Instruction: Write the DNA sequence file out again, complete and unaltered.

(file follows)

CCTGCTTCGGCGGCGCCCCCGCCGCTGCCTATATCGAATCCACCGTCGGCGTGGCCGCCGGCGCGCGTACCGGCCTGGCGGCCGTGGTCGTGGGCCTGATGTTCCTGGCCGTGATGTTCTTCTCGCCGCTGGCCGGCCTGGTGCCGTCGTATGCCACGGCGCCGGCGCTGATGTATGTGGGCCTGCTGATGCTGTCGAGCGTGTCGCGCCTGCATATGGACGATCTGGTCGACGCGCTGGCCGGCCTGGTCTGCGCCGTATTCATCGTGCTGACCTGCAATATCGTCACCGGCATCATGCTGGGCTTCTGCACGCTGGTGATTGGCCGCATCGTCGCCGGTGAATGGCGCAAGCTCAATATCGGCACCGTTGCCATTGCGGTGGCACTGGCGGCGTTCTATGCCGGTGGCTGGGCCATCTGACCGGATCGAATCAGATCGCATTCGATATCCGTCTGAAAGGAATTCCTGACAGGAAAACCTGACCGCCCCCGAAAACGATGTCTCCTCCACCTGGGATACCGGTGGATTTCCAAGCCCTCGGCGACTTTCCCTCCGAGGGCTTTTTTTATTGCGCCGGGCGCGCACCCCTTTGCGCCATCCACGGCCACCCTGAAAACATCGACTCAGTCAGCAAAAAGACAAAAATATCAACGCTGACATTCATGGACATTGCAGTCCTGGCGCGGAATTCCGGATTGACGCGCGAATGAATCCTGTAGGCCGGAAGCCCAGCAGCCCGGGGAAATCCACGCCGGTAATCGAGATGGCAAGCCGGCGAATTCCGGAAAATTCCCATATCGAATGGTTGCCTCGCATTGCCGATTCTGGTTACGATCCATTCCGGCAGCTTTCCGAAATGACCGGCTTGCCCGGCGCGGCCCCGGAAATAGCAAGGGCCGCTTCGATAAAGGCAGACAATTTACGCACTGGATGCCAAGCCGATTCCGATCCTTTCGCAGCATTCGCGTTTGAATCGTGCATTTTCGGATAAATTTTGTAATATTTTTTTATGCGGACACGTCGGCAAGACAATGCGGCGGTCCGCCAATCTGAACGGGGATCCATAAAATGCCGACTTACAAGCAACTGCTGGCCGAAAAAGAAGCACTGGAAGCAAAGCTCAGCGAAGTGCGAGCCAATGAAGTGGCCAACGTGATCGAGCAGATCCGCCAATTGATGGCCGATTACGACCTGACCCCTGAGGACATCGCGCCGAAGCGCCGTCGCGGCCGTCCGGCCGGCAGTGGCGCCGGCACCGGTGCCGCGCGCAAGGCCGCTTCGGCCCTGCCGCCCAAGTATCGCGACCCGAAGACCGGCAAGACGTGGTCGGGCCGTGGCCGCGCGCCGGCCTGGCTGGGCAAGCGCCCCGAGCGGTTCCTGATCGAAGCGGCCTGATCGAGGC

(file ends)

CCTGCTTCGGCGGCGCCCCCGCCGCTGCCTATATCGAATCCACCGTCGGCGTGGCCGCCGGCGCGCGTACCGGCCTGGCGGCCGTGGTCGTGGGCCTGATGTTCCTGGCCGTGATGTTCTTCTCGCCGCTGGCCGGCCTGGTGCCGTCGTATGCCACGGCGCCGGCGCTGATGTATGTGGGCCTGCTGATGCTGTCGAGCGTGTCGCGCCTGCATATGGACGATCTGGTCGACGCGCTGGCCGGCCTGGTCTGCGCCGTATTCATCGTGCTGACCTGCAATATCGTCACCGGCATCATGCTGGGCTTCTGCACGCTGGTGATTGGCCGCATCGTCGCCGGTGAATGGCGCAAGCTCAATATCGGCACCGTTGCCATTGCGGTGGCACTGGCGGCGTTCTATGCCGGTGGCTGGGCCATCTGACCGGATCGAATCAGATCGCATTCGATATCCGTCTGAAAGGAATTCCTGACAGGAAAACCTGACCGCCCCCGAAAACGATGTCTCCTCCACCTGGGATACCGGTGGATTTCCAAGCCCTCGGCGACTTTCCCTCCGAGGGCTTTTTTTATTGCGCCGGGCGCGCACCCCTTTGCGCCATCCACGGCCACCCTGAAAACATCGACTCAGTCAGCAAAAAGACAAAAATATCAACGCTGACATTCATGGACATTGCAGTCCTGGCGCGGAATTCCGGATTGACGCGCGAATGAATCCTGTAGGCCGGAAGCCCAGCAGCCCGGGGAAATCCACGCCGGTAATCGAGATGGCAAGCCGGCGAATTCCGGAAAATTCCCATATCGAATGGTTGCCTCGCATTGCCGATTCTGGTTACGATCCATTCCGGCAGCTTTCCGAAATGACCGGCTTGCCCGGCGCGGCCCCGGAAATAGCAAGGGCCGCTTCGATAAAGGCAGACAATTTACGCACTGGATGCCAAGCCGATTCCGATCCTTTCGCAGCATTCGCGTTTGAATCGTGCATTTTCGGATAAATTTTGTAATATTTTTTTATGCGGACACGTCGGCAAGACAATGCGGCGGTCCGCCAATCTGAACGGGGATCCATAAAATGCCGACTTACAAGCAACTGCTGGCCGAAAAAGAAGCACTGGAAGCAAAGCTCAGCGAAGTGCGAGCCAATGAAGTGGCCAACGTGATCGAGCAGATCCGCCAATTGATGGCCGATTACGACCTGACCCCTGAGGACATCGCGCCGAAGCGCCGTCGCGGCCGTCCGGCCGGCAGTGGCGCCGGCACCGGTGCCGCGCGCAAGGCCGCTTCGGCCCTGCCGCCCAAGTATCGCGACCCGAAGACCGGCAAGACGTGGTCGGGCCGTGGCCGCGCGCCGGCCTGGCTGGGCAAGCGCCCCGAGCGGTTCCTGATCGAAGCGGCCTGATCGAGGC